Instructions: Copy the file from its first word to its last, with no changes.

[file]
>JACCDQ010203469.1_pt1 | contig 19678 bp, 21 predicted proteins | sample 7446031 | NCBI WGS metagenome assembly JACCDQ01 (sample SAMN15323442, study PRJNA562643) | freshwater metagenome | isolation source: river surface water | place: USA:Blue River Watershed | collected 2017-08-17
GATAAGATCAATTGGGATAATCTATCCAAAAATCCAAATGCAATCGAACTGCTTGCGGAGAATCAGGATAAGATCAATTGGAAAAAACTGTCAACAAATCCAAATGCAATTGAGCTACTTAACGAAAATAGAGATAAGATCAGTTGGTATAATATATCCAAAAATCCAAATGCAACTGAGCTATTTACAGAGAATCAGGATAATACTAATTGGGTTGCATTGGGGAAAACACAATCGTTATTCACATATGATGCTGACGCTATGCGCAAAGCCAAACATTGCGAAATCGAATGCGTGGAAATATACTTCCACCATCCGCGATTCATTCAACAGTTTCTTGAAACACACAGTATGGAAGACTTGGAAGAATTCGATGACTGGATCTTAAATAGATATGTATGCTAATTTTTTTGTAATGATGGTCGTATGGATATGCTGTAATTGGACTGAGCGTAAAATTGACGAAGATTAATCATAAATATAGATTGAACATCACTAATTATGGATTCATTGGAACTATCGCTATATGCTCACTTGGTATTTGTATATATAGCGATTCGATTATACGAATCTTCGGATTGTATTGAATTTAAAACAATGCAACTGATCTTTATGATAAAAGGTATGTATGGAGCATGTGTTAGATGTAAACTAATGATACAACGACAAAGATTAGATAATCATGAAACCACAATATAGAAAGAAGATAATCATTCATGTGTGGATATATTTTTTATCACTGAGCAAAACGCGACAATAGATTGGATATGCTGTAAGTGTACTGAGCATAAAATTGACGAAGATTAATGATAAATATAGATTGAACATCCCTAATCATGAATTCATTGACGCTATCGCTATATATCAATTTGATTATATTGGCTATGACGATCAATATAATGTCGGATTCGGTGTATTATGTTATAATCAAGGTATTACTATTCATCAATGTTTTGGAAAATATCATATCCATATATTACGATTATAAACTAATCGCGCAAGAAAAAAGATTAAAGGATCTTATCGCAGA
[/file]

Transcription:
>JACCDQ010203469.1_pt1 | contig 19678 bp, 21 predicted proteins | sample 7446031 | NCBI WGS metagenome assembly JACCDQ01 (sample SAMN15323442, study PRJNA562643) | freshwater metagenome | isolation source: river surface water | place: USA:Blue River Watershed | collected 2017-08-17
GATAAGATCAATTGGGATAATCTATCCAAAAATCCAAATGCAATCGAACTGCTTGCGGAGAATCAGGATAAGATCAATTGGAAAAAACTGTCAACAAATCCAAATGCAATTGAGCTACTTAACGAAAATAGAGATAAGATCAGTTGGTATAATATATCCAAAAATCCAAATGCAACTGAGCTATTTACAGAGAATCAGGATAATACTAATTGGGTTGCATTGGGGAAAACACAATCGTTATTCACATATGATGCTGACGCTATGCGCAAAGCCAAACATTGCGAAATCGAATGCGTGGAAATATACTTCCACCATCCGCGATTCATTCAACAGTTTCTTGAAACACACAGTATGGAAGACTTGGAAGAATTCGATGACTGGATCTTAAATAGATATGTATGCTAATTTTTTTGTAATGATGGTCGTATGGATATGCTGTAATTGGACTGAGCGTAAAATTGACGAAGATTAATCATAAATATAGATTGAACATCACTAATTATGGATTCATTGGAACTATCGCTATATGCTCACTTGGTATTTGTATATATAGCGATTCGATTATACGAATCTTCGGATTGTATTGAATTTAAAACAATGCAACTGATCTTTATGATAAAAGGTATGTATGGAGCATGTGTTAGATGTAAACTAATGATACAACGACAAAGATTAGATAATCATGAAACCACAATATAGAAAGAAGATAATCATTCATGTGTGGATATATTTTTTATCACTGAGCAAAACGCGACAATAGATTGGATATGCTGTAAGTGTACTGAGCATAAAATTGACGAAGATTAATGATAAATATAGATTGAACATCCCTAATCATGAATTCATTGACGCTATCGCTATATATCAATTTGATTATATTGGCTATGACGATCAATATAATGTCGGATTCGGTGTATTATGTTATAATCAAGGTATTACTATTCATCAATGTTTTGGAAAATATCATATCCATATATTACGATTATAAACTAATCGCGCAAGAAAAAAGATTAAAGGATCTTATCGCAGA